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07/16/08 3:09 AM ET

Wilson proud after All-Star outing

Righty fans one as lone Giants rep due to Lincecum's illness

NEW YORK -- When Brian Wilson stepped onto the field of Yankee Stadium on Monday afternoon for batting practice, it was the first time he had seen the inside of its walls.

But growing up on the East Coast, Wilson was certainly familiar with the Yankees. Especially being a Red Sox fan.

He wasn't cheering for any of the Boston players Tuesday night as the seven Red Sox All-Stars sat in the opposing dugout. But Wilson said before the game that if he could face anyone when he was on the mound, he wanted it to be a Yankees batter.

"It's pretty surreal," Wilson said. "It's funny because I watched those guys as I grew up playing the game, and now to have the chance to face some of them is really exciting."

Wilson didn't get to pitch against Derek Jeter or Alex Rodriguez, but he assumed his role during a crucial moment for the National League in its 4-3 loss to the American League.

With his team clinging to a one-run lead, Wilson was tapped to take the mound in the eighth inning to hold on to the advantage. The right-hander retired both batters he faced, recording a flyout against Carlos Quentin and battling through a nine-pitch at-bat to send Carlos Guillen out swinging.

"I thought it was exhilarating," Wilson said. "It didn't matter what inning I pitched, I was going to go out there and try to get three outs or however many outs they needed."

After the second out, Wilson handed the ball to NL manager Clint Hurdle of the Rockies as Mets closer Billy Wagner took over.

"I walked off with my head held high," Wilson said. "It's always awkward; during the season I don't really get taken out in the middle of an inning, but it was a good feeling."

Wilson made the trip to New York with teammate Tim Lincecum, but Wilson represented the Giants alone when he jogged onto the field for the All-Star Game. Lincecum woke up Tuesday morning with flu-like symptoms.

He was taken to New York Presbyterian Hospital and diagnosed with the flu and dehydration. Lincecum was released to rest, but was forced to miss his first All-Star Game.

The National League ran through its entire pitching staff during the 15-inning game, though Lincecum's illness left them one man short. Rockies pitching coach Bob Apodaca said if Lincecum was healthy, he would have thrown the 15th inning instead of Brad Lidge, but that would have been the only change.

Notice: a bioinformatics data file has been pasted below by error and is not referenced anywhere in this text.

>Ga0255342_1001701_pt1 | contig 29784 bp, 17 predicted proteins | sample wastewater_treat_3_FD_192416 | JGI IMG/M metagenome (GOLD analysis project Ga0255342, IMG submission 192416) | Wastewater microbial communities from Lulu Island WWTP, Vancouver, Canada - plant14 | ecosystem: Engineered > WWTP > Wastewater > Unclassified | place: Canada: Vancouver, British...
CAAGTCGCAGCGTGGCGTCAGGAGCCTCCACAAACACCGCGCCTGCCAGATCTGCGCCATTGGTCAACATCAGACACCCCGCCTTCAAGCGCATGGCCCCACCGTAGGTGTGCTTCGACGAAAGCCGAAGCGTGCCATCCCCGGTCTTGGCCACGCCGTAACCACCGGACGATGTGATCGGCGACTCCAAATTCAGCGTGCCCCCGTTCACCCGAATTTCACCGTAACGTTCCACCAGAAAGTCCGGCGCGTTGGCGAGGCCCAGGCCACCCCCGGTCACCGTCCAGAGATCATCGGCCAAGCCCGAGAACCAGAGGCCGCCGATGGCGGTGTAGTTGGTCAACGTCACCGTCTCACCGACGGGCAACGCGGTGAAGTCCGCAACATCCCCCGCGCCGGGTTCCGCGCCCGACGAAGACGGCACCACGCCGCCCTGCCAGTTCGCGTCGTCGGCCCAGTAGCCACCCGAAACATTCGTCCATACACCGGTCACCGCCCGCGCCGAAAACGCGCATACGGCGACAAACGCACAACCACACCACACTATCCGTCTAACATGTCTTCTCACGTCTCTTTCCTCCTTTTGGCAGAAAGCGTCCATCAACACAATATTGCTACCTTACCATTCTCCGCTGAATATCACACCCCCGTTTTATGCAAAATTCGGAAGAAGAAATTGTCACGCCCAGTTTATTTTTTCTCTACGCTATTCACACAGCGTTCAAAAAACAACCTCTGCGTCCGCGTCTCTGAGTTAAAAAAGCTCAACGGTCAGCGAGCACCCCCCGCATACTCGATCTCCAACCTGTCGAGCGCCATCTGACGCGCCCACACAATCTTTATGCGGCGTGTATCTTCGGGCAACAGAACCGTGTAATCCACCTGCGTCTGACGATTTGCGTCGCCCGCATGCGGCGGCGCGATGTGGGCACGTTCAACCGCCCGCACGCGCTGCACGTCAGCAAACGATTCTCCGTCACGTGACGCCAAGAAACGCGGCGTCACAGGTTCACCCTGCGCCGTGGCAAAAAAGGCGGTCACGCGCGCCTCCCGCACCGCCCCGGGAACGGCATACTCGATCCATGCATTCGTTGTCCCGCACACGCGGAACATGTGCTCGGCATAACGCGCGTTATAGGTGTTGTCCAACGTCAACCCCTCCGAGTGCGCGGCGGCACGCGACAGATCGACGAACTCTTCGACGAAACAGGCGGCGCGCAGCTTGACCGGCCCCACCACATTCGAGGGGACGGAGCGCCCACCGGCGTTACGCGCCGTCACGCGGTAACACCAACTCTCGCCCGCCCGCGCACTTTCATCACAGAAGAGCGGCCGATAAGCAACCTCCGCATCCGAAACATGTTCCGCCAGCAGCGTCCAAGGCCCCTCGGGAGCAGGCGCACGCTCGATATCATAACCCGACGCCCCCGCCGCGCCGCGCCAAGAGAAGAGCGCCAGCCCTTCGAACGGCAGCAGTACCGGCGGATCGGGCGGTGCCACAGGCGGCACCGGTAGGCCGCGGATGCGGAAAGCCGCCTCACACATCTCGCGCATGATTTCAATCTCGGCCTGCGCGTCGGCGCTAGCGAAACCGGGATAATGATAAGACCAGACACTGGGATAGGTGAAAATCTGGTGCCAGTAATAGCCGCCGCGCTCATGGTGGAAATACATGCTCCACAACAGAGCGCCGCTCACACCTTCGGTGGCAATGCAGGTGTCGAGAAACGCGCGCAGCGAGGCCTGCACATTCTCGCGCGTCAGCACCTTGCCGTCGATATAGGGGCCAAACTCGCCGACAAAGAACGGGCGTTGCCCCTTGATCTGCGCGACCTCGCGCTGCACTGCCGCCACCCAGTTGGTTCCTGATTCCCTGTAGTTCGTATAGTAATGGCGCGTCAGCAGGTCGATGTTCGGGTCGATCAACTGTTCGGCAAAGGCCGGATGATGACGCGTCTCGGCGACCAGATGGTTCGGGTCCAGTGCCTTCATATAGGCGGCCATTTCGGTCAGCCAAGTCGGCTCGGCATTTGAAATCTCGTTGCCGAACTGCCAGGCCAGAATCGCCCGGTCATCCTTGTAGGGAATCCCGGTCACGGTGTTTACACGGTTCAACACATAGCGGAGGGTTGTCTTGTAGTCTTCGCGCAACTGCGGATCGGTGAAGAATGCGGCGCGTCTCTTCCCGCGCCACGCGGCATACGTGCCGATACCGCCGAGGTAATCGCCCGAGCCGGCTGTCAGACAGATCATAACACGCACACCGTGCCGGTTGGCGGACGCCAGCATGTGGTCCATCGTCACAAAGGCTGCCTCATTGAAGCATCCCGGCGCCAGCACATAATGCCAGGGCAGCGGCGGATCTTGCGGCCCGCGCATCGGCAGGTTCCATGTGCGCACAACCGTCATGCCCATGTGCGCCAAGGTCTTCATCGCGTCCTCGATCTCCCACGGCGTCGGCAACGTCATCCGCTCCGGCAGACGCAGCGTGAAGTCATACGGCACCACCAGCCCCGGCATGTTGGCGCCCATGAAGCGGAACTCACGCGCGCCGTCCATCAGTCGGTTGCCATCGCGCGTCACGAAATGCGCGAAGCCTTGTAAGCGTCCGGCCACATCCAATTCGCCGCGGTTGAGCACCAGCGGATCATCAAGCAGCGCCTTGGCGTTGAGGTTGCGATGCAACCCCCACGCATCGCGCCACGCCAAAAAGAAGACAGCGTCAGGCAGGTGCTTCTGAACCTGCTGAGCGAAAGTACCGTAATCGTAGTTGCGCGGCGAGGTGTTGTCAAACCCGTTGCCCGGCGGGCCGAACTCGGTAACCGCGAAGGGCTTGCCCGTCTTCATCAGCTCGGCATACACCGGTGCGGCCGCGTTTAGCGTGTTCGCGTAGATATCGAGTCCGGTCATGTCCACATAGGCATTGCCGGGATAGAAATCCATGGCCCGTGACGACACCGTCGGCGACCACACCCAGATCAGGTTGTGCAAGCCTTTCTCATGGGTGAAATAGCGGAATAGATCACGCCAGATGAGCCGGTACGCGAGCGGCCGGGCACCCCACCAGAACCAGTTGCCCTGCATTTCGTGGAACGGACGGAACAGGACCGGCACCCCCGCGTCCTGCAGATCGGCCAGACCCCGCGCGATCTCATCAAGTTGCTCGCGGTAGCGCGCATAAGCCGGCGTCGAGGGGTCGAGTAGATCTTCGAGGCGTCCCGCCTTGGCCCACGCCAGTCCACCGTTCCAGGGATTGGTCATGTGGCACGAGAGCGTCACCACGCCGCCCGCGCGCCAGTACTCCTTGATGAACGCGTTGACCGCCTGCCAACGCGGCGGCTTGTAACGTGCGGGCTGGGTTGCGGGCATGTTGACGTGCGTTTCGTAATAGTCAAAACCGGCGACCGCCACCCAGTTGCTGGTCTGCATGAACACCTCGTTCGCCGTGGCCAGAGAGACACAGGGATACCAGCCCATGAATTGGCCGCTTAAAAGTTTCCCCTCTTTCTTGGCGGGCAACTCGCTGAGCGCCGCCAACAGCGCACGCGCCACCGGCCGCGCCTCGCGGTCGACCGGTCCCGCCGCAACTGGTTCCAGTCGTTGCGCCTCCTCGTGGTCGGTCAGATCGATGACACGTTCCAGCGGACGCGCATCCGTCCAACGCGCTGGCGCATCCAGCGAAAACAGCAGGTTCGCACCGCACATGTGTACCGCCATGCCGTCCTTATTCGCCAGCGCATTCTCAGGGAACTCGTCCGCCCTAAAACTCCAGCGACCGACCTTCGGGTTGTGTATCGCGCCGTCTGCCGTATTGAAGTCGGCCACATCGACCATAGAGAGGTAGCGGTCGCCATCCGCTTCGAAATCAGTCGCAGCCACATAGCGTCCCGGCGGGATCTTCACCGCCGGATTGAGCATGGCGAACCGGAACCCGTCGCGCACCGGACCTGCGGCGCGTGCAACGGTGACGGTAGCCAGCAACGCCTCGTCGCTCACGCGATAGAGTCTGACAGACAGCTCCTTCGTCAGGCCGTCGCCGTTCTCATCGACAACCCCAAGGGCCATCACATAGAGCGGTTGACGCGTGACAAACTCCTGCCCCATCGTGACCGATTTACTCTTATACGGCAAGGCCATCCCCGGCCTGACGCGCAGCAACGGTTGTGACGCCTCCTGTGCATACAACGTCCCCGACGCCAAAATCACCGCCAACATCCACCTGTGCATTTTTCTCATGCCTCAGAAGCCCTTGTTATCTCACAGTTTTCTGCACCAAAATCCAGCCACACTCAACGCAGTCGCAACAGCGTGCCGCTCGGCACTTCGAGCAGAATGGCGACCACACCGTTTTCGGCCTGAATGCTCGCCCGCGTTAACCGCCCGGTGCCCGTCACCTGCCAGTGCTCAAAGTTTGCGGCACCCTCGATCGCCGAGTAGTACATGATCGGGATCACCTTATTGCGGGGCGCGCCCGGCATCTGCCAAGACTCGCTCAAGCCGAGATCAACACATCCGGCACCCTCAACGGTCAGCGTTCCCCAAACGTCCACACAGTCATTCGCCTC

"His absence really didn't have a big effect on the game," Apodaca said. "It's just knowing that you have another arm in there and you're not down to your last one. But as far as the outcome, that wasn't the difference."

While Wilson couldn't share the game experience with his fellow San Francisco All-Star, he took in the full experience in New York. He shagged fly balls in the outfield during Monday's batting practice, though he said he didn't have much to worry about since most of the balls were soaring over the wall.

Monday night, Wilson got a front-row seat to witness Rangers outfielder Josh Hamilton make history with 28 first-round home runs during the State Farm Home Run Derby. Wilson said watching the performance made him feel more like a fan than Hamilton's All-Star opponent.

"That's one of the most insane displays I've seen in sports," Wilson said. "I don't even know how to describe it. I felt like I paid money to watch that, and it was pretty exciting to watch the ball fly off the bat like that."

And All-Stars from both leagues got the chance to feel like kids again when the largest gathering of Hall of Famers stood on the field prior to Tuesday's game.

But through all the festivities and celebrations, Wilson simply wanted the chance to step onto the mound, and once he was there, he could feel what the All-Star Game was about.

"It's a great experience," he said. "I'm just honored to represent my team and come down here. I got the opportunity to chuck the ball like I wanted to, and I really got to soak it all in."

Samantha Newman is an associate reporter for MLB.com. This story was not subject to the approval of Major League Baseball or its clubs.